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John ClarkJanuary 4, 20214 min read

Searching for the Christmas Star and Finding the Magi

Every year at Christmas, when people read about the birth of Jesus in the Gospel of Matthew, the speculation and debate about the “Christmas star” continues. This year the interest level is higher than ever because of the recent conjunction of Jupiter and Saturn. This was the closest the two planets have appeared in the sky for 800 years. With the naked eye the conjoined planets looked like one big, bright star.

But what did the wise men see? Was it actually a star? Where did they see it, and when? How was it that others failed to see it?

Of course, there are those who doubt the existence of such a “star” as nothing more than childhood fantasy. But—as happens so often—the skeptic has plenty of hurdles to overcome, beginning with the fact that several non-Biblical contemporary sources reference strange, once-in-a-lifetime if not once-in-many-lifetimes astronomical events. (1)

A Rare Triple Conjunction

Beyond that, astronomers can use computer software to back-date the path of celestial travel to confirm a rare “triple conjunction” of Jupiter and Saturn—in which the two planets appeared to pass very close together three times within a matter of months, and align with Earth.  

David Hughes, doctor of astrophysics and former professor at the University of Sheffield, believes that this triple conjunction formed what was understood as the Star of Bethlehem. He says, “These two planets were seen together first in the dawn sky—what is known in Matthew as ‘in the East.’” (2) Hughes points to another fascinating fact, namely, where in the sky this occurred. It occurred within the constellation of Pisces, which was associated with Israel. The Magi saw a sign in the sky and knew just where to go.

No less than Johannes Kepler produced a more detailed theory about the “Christmas star” involving planetary conjunctions and a supernova, after he witnessed similar events in 1604. (3)

Of course, with respect to Hughes and Kepler, it may or may not make sense to look for natural events to explain such things. After all, if one seeks to comprehend the Virgin Birth, he does not consult biology textbooks. Rather, he listens to hear the beating heart of our Redeemer.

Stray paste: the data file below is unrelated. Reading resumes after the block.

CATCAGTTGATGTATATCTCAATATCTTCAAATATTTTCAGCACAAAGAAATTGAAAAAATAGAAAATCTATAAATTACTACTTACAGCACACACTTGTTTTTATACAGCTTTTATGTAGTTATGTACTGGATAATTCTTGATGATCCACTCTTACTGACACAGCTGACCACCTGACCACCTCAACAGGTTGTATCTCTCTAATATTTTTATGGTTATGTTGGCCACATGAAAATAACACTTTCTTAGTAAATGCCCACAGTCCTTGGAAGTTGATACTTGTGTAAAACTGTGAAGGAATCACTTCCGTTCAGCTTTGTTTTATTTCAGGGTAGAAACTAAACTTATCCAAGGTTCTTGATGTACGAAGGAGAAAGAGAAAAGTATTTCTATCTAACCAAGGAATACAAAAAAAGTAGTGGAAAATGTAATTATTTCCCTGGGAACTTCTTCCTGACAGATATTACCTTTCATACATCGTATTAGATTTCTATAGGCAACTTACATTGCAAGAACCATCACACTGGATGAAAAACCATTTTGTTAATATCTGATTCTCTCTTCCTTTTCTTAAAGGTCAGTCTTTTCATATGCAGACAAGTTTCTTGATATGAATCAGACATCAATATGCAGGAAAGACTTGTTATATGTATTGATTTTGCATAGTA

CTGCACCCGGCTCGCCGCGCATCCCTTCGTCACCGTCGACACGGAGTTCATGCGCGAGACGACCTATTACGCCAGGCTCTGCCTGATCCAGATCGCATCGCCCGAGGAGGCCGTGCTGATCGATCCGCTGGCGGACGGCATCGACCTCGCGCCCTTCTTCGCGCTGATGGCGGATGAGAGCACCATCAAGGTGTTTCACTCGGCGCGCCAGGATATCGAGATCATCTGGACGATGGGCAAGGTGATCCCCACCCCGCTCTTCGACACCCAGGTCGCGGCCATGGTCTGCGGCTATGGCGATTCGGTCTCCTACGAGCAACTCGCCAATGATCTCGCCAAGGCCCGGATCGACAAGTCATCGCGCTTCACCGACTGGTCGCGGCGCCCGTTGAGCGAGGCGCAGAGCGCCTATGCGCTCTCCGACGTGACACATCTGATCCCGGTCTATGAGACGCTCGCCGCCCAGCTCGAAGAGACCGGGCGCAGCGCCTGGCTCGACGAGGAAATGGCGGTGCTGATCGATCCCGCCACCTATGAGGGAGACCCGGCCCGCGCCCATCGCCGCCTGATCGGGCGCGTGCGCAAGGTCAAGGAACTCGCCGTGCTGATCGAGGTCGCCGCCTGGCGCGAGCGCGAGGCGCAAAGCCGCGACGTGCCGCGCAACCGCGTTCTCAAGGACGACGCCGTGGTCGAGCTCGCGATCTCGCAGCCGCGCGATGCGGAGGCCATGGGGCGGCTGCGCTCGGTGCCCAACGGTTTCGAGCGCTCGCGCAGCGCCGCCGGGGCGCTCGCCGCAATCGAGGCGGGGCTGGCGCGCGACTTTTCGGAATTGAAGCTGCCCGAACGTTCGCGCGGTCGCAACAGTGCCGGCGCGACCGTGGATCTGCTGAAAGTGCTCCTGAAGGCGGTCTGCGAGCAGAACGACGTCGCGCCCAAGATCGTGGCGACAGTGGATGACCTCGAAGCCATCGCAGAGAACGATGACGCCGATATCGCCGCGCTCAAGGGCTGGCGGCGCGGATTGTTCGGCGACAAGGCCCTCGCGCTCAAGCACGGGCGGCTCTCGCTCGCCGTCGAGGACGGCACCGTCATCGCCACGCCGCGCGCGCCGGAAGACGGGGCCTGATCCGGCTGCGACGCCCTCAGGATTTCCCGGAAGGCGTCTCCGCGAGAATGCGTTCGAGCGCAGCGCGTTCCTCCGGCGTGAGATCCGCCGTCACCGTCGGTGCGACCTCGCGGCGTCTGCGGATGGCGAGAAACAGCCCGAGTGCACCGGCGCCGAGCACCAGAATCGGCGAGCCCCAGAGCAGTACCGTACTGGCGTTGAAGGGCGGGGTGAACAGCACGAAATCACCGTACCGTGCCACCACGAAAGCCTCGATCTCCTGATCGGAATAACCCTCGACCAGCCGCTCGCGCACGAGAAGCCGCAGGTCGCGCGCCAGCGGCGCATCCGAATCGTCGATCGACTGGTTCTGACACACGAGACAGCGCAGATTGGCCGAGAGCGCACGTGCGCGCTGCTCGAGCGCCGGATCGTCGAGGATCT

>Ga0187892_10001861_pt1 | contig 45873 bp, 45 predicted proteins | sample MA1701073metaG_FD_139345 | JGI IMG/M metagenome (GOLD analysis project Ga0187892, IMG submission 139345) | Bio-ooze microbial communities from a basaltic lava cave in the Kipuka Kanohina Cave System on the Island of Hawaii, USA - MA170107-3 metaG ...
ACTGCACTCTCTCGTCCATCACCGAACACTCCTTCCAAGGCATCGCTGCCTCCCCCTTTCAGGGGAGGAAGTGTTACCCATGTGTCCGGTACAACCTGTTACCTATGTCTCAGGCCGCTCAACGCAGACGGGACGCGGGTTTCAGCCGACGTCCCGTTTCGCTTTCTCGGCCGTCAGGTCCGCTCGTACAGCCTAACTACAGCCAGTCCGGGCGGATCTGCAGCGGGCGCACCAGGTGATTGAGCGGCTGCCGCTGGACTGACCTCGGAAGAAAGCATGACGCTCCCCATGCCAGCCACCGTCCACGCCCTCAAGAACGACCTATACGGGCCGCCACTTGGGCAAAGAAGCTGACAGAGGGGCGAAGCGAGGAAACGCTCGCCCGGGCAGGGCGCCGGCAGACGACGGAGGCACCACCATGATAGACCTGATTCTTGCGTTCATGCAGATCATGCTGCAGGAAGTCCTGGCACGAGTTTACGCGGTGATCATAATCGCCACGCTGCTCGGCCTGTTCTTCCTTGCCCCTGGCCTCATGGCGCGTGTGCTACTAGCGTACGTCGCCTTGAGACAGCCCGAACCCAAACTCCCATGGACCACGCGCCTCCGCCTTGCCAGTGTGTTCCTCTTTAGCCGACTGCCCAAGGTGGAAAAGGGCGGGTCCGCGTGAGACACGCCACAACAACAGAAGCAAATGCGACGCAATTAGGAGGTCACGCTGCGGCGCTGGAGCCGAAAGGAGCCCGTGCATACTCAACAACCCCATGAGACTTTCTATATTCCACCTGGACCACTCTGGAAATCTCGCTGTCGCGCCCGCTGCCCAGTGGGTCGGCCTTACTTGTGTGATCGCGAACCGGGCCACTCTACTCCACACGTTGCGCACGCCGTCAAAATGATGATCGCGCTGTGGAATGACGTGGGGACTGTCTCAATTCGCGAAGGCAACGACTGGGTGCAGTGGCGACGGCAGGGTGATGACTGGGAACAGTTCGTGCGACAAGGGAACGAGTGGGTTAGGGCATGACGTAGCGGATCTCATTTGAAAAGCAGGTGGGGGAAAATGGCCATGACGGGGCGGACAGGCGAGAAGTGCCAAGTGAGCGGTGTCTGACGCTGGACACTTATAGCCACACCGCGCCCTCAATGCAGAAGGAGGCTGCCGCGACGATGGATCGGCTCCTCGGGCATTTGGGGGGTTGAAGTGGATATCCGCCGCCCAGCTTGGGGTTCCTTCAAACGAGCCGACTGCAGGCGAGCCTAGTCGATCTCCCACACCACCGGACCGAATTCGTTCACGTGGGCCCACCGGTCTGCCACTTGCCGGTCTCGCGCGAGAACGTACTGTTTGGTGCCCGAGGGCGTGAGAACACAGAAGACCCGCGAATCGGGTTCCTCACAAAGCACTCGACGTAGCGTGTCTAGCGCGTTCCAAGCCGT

The Fathers of the Church were perfectly happy to accept the miraculous explanation. As Pope Benedict XVI reminds us in Jesus of Nazareth: The Infancy Narratives, “Much of the Church’s tradition has underlined the miraculous nature of the star.” In this regard, we might view the Church Fathers as early adopters of what we might refer to as theological version of Occam’s Razor: Why search for a natural cause when a supernatural one will suffice perfectly, and for that matter, beautifully?

But perhaps the focus on the Christmas star itself takes our attention away from the heroes in the story, or at least three of them. 

We call them the Magi. 

What the Magi Knew

Today, we might be fascinated with the movement of a star, but ultimately, the Magi were not. They sought not a star, but the source of the star’s light; beyond that, they sought the source of all light. They may have walked toward a star, but they fell on their knees when they saw the child laying under it. 

Many kings walked the earth; but the King of Kings lay in His mother’s arms. And the Magi knew it.

Wise men, they were. As Pope Benedict put it, the Magi recognized that “it is not the star that determines the child’s destiny, it is the child that directs the star.”

As an author observed centuries ago,

“His limbs not robed in purple, His brow not crowned with a diamond, no pompous train, no awful army, no glorious fame of battles, attracted these men to Him from the remotest countries, with such earnestness of supplication. There lay in a manger a Boy, newly born, of infantine size, of pitiable poverty. But in that small Infant lay hid something great, which these men, the first-fruits of the Gentiles, had learned not of earth but of heaven.”

The wisest among us can still learn from these wise men, for they certainly have plenty to teach. And whatever our profession or calling, perhaps the greatest lesson they can teach us is this: if you are going to follow truth, follow it the whole way. Don’t just look for the star. Find the source of the light. 

Merry Christmas!


(1) (at 0:46)

(2) (at 15:45)


Read Also: 

What the Magi Saw

Mary's Faith: A Christmas Message from Fr. Spitzer

Fulton Sheen's Christmas Broadcast of 'Life is Worth Living'


John Clark

John Clark is a regular columnist for The National Catholic Register and has served as a speechwriter for candidates for the U. S. House, U. S. Senate, and President. He has written two books and approximately five hundred articles about Catholic family life and apologetics. His latest book is titled "Betrayed Without a Kiss: Defending Marriage After Years of Failed Leadership in the Church." John and his wife, Lisa, have nine children and live in central Florida.